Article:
Over $ 4 billion a year in high-risk gold flows from DRC, Uganda, Rwanda, CAR and others

US and EU must work with African governments to harmonize gold export taxes to reduce smuggling and promote conflict-free gold, says investigative and policy group The Sentry.

Uganda, Rwanda, the Democratic Republic of Congo (DRC), Central African Republic (RCA) and Cameroon are the states most in need of tackling the problem, according to The Sentry’s report released in February. Uganda and Cameroon have significantly lower gold taxes than those in DRC or CAR, making it much more profitable to smuggle gold to those countries, according to the report.

The report estimates that $ 4 billion in high-risk gold from Central and East Africa is channeled to international markets each year, especially to the United States, India, the Middle East, Europe and China. The conflict gold trade will never be eliminated, but better due diligence by governments and the private sector can dramatically reduce it while promoting responsible artisanal gold trading, says The Sentry.

  • The four main “conflict minerals” are gold, tin, tantalum and tungsten.
  • Gold has proven to be the most difficult to process, as it is easy to smuggle and sell virtually anywhere. When refined, gold loses all trace of its origin and is marketed as a standard product.

Researchers led by Nicolas Berman have shown that conflict mineral mining increases the chances of violence unleashing and then spreads and perpetuates the violence by building the financial capacities of combatants.

  • Between 1997 and 2010, Berman shows, up to a quarter of violence levels in African countries can be explained by rising gold prices.

Bullion centers

In November, the London Bullion Market Association (LBMA) has issued recommendations for investment hubs such as Dubai with three main goals: responsible sourcing of recycled gold, elimination of cash transactions, and support for artisanal and small-scale mining. The LBMA has said it will only allow its Good Delivery List (GDL) refiners to source materials from investment centers that meet OECD standards.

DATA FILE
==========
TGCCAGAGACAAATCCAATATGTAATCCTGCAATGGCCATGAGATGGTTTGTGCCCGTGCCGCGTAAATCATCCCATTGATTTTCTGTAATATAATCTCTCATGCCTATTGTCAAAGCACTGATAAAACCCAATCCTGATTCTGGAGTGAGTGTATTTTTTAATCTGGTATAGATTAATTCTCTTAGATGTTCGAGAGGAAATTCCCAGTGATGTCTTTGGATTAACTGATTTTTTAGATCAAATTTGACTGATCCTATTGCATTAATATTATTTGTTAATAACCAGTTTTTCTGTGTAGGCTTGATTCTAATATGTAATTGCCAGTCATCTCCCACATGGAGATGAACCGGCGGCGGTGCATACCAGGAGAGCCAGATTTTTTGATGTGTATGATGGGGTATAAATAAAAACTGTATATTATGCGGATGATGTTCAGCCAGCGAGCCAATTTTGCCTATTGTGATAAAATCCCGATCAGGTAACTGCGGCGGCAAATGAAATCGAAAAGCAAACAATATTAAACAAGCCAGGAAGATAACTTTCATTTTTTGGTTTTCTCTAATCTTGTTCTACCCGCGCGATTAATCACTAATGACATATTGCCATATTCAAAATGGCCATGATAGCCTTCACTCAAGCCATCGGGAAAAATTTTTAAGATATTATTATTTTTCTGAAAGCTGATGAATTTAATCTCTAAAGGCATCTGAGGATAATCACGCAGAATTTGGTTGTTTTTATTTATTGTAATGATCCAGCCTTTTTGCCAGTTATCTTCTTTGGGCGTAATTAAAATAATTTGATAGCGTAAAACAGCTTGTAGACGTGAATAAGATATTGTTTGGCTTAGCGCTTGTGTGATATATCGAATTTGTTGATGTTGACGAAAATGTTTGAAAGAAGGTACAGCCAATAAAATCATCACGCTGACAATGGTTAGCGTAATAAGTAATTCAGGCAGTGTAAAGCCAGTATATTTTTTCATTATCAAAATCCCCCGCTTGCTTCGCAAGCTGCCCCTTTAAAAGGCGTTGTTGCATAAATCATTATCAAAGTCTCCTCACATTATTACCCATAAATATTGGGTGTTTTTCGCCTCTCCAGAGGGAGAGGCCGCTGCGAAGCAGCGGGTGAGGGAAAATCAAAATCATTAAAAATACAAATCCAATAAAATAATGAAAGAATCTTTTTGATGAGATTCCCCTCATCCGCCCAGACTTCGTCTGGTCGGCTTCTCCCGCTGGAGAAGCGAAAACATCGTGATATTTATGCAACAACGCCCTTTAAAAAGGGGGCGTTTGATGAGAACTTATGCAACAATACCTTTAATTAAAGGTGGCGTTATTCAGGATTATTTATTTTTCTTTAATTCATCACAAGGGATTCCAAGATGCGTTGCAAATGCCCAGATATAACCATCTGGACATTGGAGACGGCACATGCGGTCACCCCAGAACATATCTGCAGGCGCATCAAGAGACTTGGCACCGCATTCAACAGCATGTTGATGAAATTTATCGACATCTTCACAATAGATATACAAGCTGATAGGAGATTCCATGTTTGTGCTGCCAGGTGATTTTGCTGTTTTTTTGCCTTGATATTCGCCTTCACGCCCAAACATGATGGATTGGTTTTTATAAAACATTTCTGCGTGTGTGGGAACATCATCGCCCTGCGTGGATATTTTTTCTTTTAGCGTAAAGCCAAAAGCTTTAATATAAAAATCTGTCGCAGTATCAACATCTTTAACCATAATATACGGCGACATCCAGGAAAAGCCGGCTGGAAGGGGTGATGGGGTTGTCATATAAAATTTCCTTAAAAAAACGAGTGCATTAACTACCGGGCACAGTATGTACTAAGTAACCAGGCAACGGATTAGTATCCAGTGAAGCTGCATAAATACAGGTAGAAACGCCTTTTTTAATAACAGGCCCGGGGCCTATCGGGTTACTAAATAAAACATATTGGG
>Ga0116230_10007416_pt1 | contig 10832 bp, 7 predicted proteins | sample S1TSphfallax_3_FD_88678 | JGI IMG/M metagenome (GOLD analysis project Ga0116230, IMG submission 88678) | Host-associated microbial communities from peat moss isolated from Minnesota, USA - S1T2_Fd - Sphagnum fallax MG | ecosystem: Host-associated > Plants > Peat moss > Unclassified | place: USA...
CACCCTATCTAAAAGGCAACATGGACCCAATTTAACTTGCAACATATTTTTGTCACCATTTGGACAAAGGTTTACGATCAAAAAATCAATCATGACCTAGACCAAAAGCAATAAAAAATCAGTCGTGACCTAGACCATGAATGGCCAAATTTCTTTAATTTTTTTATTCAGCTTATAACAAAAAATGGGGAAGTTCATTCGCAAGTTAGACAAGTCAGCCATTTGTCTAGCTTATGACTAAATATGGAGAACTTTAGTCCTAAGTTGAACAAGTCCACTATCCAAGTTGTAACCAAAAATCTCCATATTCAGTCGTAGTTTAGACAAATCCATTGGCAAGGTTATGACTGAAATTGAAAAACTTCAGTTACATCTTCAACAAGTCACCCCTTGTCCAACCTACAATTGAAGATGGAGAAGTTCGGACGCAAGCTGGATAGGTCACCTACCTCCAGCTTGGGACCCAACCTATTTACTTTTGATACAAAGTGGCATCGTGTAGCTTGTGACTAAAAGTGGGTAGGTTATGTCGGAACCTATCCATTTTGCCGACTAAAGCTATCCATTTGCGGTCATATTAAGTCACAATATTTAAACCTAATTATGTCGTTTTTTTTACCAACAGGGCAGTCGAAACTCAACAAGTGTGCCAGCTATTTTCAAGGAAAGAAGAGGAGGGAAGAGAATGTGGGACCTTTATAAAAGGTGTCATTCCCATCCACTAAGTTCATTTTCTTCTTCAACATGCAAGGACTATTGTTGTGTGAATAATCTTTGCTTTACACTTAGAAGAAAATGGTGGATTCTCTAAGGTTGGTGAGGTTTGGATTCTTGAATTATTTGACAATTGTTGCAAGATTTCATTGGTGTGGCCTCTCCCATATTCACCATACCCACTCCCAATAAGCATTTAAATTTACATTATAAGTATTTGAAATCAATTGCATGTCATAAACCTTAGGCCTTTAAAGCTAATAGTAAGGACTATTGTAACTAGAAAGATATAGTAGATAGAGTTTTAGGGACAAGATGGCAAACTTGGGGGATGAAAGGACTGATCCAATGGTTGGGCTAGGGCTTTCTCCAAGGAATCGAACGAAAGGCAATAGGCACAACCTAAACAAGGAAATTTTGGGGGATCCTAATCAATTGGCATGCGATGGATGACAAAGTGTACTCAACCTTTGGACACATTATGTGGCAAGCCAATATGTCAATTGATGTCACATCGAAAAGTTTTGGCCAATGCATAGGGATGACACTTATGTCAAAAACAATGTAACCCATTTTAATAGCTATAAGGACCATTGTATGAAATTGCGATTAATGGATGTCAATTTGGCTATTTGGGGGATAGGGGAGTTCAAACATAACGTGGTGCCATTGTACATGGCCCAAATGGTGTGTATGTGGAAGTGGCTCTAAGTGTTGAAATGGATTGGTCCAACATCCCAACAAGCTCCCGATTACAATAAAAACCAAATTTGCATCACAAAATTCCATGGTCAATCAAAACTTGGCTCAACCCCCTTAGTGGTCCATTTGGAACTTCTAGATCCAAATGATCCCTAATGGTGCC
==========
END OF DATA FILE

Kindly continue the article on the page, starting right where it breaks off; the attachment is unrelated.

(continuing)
The LMBA initiative provides “useful leverage” to bring the investment center into compliance, according to The Sentry. But much remains to be done.

  • Government policies in the region make it difficult for minors to legally register and secure property rights. “Government corruption exacerbates these challenges,” says The Sentry.
  • Donor governments should work with African mining ministries to create policies aimed at formalize artisanal mining, says the report.
  • This can be done by reducing the bureaucratic burden on them, reducing registration costs and strengthening property rights.

The report mentions a serious lack of funding for conflict-free artisanal mining in East and Central Africa, leaving the door open to illegitimate sources of funding.

  • Jewelry and electronics companies should stop sourcing from refiners who cannot show a credible independent audit, says The Sentry, as this has helped clean up the trade of other conflict minerals.

The lack of real consequences of participation allows smuggling to continue. According to the report, refiners and traders who deal in conflict gold suffered little, if any, consequences for contributing to the armed conflict.

Final result

The wide variations in African gold tax regimes are a standing invitation to smugglers.

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